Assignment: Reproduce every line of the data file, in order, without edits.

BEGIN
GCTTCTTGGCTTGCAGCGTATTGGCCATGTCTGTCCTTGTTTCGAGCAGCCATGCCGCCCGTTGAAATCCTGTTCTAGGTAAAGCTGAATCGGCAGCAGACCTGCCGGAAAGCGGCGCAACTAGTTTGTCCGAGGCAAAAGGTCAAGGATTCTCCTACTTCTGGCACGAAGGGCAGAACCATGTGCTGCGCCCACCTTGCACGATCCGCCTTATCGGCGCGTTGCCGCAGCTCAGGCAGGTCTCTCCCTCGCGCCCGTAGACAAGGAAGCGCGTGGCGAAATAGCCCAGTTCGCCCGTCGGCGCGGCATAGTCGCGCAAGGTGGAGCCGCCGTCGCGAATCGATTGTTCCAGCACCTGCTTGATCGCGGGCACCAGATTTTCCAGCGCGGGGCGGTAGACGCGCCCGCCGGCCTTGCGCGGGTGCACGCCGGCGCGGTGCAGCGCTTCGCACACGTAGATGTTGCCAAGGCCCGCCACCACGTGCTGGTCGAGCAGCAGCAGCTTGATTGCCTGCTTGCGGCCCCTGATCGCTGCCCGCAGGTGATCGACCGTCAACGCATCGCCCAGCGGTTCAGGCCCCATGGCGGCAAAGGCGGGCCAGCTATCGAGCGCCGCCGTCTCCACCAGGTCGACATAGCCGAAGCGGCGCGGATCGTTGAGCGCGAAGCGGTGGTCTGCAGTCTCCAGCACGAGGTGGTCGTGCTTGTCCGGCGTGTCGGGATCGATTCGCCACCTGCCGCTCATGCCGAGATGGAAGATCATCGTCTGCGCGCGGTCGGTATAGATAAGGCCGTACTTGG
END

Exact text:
GCTTCTTGGCTTGCAGCGTATTGGCCATGTCTGTCCTTGTTTCGAGCAGCCATGCCGCCCGTTGAAATCCTGTTCTAGGTAAAGCTGAATCGGCAGCAGACCTGCCGGAAAGCGGCGCAACTAGTTTGTCCGAGGCAAAAGGTCAAGGATTCTCCTACTTCTGGCACGAAGGGCAGAACCATGTGCTGCGCCCACCTTGCACGATCCGCCTTATCGGCGCGTTGCCGCAGCTCAGGCAGGTCTCTCCCTCGCGCCCGTAGACAAGGAAGCGCGTGGCGAAATAGCCCAGTTCGCCCGTCGGCGCGGCATAGTCGCGCAAGGTGGAGCCGCCGTCGCGAATCGATTGTTCCAGCACCTGCTTGATCGCGGGCACCAGATTTTCCAGCGCGGGGCGGTAGACGCGCCCGCCGGCCTTGCGCGGGTGCACGCCGGCGCGGTGCAGCGCTTCGCACACGTAGATGTTGCCAAGGCCCGCCACCACGTGCTGGTCGAGCAGCAGCAGCTTGATTGCCTGCTTGCGGCCCCTGATCGCTGCCCGCAGGTGATCGACCGTCAACGCATCGCCCAGCGGTTCAGGCCCCATGGCGGCAAAGGCGGGCCAGCTATCGAGCGCCGCCGTCTCCACCAGGTCGACATAGCCGAAGCGGCGCGGATCGTTGAGCGCGAAGCGGTGGTCTGCAGTCTCCAGCACGAGGTGGTCGTGCTTGTCCGGCGTGTCGGGATCGATTCGCCACCTGCCGCTCATGCCGAGATGGAAGATCATCGTCTGCGCGCGGTCGGTATAGATAAGGCCGTACTTGG